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Page history last edited by Vance Stevens 4 years, 4 months ago



Teaching English through coding using collaborative projects

that don’t require specialist skills or even a computer 


I simulcasted a 25-min version of this workshop in Zoom from CamTESOL on Sun Feb 9 14:20-14:50 UTC. 

It was recorded and is available here, https://learning2gether.net/2020/02/09/teaching-english-through-coding-using-collaborative-projects-that-dont-require-specialist-skills-or-even-a-computer/ 


Slides for both workshops here: 



Why teach coding without using a computer? 






Background Reading



  • Golightly, Donna. (n.d.). Getting started with computational thinking. [Blog post]. Retrieved from 

    Unlike humans, computers are incredible at doing boring, repetitive tasks with flawless efficiency and accuracy. But the only way they can do them is when somebody can specifically instruct them what to do and how to do it. That process is called Computational Thinking algorithmic design, and an algorithm is nothing more than a set of instructions. When used in cooking the algorithm is called a recipe. When used in mathematics it is called an equation. In a basketball game we call it a play or a move, and when we use it in computer science we call it coding.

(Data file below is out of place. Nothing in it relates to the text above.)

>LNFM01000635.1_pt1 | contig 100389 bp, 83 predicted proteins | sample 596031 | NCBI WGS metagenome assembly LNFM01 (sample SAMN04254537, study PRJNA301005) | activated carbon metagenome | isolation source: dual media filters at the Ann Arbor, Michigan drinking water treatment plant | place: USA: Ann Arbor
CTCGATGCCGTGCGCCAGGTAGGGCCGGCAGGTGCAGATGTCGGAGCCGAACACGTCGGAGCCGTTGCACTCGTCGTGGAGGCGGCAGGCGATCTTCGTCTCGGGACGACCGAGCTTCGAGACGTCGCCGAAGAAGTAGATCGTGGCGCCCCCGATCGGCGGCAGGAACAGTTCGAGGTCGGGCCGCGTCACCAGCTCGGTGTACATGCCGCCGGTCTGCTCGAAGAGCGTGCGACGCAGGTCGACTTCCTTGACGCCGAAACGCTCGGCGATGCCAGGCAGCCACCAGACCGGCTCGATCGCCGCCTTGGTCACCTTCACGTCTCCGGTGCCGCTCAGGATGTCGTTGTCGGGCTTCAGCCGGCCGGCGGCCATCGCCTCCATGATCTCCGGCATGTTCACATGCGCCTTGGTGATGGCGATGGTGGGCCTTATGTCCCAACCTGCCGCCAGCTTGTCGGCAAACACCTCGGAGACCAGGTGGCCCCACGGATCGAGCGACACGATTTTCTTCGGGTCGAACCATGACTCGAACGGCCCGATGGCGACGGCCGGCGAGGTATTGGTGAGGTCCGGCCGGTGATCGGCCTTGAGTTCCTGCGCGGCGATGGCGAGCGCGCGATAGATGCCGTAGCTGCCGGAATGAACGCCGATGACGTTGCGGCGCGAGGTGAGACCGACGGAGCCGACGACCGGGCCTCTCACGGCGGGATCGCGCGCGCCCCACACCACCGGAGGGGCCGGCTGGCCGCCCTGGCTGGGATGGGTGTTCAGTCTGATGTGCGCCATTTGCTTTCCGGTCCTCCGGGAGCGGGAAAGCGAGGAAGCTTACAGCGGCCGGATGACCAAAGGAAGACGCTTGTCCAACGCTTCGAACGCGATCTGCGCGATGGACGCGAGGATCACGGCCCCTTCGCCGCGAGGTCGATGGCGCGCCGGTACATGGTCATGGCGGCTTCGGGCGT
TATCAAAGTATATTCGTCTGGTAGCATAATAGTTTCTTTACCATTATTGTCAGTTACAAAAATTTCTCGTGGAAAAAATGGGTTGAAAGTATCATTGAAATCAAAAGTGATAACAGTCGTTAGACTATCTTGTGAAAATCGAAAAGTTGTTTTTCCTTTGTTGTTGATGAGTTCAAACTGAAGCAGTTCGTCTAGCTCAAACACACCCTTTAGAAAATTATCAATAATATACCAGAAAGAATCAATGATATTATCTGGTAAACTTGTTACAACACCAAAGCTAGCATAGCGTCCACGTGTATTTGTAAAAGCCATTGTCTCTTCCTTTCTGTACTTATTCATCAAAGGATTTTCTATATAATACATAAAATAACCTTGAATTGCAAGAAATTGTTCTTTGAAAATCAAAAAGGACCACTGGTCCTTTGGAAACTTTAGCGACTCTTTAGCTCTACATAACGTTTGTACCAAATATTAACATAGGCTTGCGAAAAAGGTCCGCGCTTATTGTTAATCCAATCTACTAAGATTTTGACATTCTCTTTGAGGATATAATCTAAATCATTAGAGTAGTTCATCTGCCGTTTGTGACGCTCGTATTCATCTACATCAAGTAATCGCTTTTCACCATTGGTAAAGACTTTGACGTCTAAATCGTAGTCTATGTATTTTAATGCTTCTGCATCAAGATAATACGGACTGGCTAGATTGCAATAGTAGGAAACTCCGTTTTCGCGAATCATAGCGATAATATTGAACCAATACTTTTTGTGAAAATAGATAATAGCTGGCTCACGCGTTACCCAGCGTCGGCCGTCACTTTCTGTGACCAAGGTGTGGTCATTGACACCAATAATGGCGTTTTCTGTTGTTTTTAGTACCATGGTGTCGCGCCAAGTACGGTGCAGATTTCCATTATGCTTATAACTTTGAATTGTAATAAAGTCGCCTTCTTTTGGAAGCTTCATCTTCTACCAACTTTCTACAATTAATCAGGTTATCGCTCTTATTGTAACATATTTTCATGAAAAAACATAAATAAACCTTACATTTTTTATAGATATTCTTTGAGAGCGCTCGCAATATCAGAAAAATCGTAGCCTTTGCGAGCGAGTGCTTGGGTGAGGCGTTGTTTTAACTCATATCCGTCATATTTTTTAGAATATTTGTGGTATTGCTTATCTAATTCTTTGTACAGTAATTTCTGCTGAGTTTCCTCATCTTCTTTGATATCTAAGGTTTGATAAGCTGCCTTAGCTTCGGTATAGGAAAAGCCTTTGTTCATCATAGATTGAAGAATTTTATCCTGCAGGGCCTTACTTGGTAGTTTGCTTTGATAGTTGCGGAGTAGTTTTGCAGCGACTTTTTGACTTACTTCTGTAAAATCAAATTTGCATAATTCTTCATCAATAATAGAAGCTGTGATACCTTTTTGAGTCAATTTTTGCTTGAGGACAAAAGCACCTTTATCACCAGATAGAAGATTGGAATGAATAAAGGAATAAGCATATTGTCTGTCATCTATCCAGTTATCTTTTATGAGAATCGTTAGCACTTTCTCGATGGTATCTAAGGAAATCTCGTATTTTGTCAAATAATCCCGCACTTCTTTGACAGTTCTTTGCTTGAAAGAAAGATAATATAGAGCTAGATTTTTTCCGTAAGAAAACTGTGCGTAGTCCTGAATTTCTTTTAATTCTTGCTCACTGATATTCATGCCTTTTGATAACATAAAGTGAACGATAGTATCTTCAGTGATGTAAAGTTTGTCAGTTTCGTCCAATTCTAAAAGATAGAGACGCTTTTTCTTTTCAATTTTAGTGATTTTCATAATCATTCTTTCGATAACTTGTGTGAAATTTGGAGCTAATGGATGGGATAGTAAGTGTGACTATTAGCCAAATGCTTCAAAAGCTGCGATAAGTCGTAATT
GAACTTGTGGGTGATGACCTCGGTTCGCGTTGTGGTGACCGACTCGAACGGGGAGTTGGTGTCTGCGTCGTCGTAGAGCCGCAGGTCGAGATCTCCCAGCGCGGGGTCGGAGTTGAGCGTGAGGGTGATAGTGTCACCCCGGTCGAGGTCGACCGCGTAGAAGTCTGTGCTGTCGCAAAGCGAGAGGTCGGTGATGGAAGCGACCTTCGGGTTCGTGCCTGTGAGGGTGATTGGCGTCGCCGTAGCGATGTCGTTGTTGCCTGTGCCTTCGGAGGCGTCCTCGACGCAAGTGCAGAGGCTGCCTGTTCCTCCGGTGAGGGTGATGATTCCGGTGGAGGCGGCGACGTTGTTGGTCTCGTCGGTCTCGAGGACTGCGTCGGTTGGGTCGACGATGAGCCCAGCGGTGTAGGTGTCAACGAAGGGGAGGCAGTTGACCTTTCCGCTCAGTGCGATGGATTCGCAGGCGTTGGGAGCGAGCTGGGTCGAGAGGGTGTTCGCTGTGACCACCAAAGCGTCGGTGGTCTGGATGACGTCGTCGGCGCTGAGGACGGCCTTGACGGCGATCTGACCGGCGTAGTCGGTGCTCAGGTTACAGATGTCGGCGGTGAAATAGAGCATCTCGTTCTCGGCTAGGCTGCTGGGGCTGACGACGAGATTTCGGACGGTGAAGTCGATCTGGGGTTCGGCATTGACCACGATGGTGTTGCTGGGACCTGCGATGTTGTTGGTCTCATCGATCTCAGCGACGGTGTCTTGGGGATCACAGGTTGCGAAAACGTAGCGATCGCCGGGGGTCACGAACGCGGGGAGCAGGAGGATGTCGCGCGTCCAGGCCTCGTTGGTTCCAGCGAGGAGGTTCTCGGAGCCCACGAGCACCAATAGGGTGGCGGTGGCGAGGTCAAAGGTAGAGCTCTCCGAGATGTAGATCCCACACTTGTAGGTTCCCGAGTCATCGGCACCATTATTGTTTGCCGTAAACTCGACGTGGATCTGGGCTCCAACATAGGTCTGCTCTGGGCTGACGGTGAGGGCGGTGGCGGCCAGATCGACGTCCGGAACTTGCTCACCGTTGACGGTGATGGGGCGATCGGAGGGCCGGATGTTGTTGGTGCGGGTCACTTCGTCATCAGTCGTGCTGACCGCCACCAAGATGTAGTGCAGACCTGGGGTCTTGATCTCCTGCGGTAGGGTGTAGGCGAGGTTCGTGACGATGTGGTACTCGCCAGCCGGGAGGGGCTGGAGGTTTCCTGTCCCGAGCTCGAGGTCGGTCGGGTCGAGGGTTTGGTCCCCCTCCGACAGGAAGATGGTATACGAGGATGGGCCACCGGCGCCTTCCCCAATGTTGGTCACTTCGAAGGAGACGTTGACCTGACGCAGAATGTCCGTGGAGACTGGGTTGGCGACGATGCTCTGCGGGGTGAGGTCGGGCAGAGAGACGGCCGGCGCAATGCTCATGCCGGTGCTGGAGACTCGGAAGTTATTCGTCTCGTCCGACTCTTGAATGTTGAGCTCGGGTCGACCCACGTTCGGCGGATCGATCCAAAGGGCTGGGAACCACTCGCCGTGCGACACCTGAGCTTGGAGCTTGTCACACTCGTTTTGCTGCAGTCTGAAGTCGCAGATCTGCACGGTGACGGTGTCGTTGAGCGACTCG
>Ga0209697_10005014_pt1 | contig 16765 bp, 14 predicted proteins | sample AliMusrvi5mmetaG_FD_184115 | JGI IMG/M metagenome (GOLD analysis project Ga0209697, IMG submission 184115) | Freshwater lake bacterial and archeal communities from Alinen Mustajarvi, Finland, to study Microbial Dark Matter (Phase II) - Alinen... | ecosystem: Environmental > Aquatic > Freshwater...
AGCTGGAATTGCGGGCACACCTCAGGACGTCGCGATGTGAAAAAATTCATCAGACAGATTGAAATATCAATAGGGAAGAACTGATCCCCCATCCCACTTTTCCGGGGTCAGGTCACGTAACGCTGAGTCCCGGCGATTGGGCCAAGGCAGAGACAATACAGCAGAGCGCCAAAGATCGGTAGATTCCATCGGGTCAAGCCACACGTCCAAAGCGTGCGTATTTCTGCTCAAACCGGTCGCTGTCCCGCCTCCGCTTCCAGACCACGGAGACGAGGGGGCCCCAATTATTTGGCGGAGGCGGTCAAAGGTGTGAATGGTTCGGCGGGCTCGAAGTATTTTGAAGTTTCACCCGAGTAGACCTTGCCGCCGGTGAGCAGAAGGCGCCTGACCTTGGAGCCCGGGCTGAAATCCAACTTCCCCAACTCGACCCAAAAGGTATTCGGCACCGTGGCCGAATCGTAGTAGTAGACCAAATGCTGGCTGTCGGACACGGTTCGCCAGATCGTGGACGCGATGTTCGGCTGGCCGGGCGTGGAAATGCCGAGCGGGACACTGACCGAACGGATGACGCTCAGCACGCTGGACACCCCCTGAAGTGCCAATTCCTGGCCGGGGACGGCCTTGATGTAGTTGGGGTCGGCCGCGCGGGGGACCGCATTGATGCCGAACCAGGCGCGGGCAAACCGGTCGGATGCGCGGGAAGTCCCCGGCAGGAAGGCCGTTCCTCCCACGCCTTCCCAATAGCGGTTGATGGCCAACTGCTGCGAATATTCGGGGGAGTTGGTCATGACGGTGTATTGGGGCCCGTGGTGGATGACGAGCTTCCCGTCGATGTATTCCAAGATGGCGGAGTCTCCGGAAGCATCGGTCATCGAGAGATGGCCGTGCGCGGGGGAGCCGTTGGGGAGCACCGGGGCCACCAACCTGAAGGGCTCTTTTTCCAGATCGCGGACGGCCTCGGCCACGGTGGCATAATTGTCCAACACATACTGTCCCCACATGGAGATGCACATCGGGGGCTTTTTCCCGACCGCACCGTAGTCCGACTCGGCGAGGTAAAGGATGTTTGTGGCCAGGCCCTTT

• Golightly, Donna. (n.d.). How to get started with unplugged activities in your classroom. [Blog post]. Retrieved from

    Here, Golightly suggests using https://classic.csunplugged.org/ - Computer Science without a Computer
    which has countless activity suggestions and handouts, such as the ones presented in this workshop


Practical activities


Mission 1 Sorting algorithms


The tasks on sorting can be found here:


What exactly happens in a sort?


Think of how a computer sorts a list in Excel. How does it do that?

We then look at the worksheet to get an idea of how a programmer might approach this task.


Mission 1 at the 45 minute ThaiTESOL workshop - Sort a suit of cards


Participants divided themselves into groups.

Each group was given a set of 13 cards

(all in one suit, shuffled, or jumbled in random order).


Each group selects someone to write down on paper exactly what the group does to sort the cards


The mission is to sort the deck into the correct order ace to king

  • The group starts the sort
  • The designated person writes down exactly what was done,
  • You must include ALL the steps in order to make your insructions into an Algorithm.
    • At the end of the sort, report how many steps it took to sort all 13 cards 
  • When the task is done each team reports to the group how they accomplished this mission 


Mission 2 Search algorithms


Image source: https://www.flickr.com/photos/unloveable/2387695025 License: https://creativecommons.org/licenses/by-nc-sa/2.0/ 


The search missions are set in the context of a classic battleship game. The handout shows three ways of searching

Participants scan the handout and briefly discuss the three kinds of searches.


While they are doing that, the presenter will start playing an online version of that game showing how the computer strategizes and how you might do the same




This search uses a HASHING algorith. But we cheated! We used a computer.


We'll play the game using a BINARY search algorith, whereby the battleships are pre-sorted into numerical order.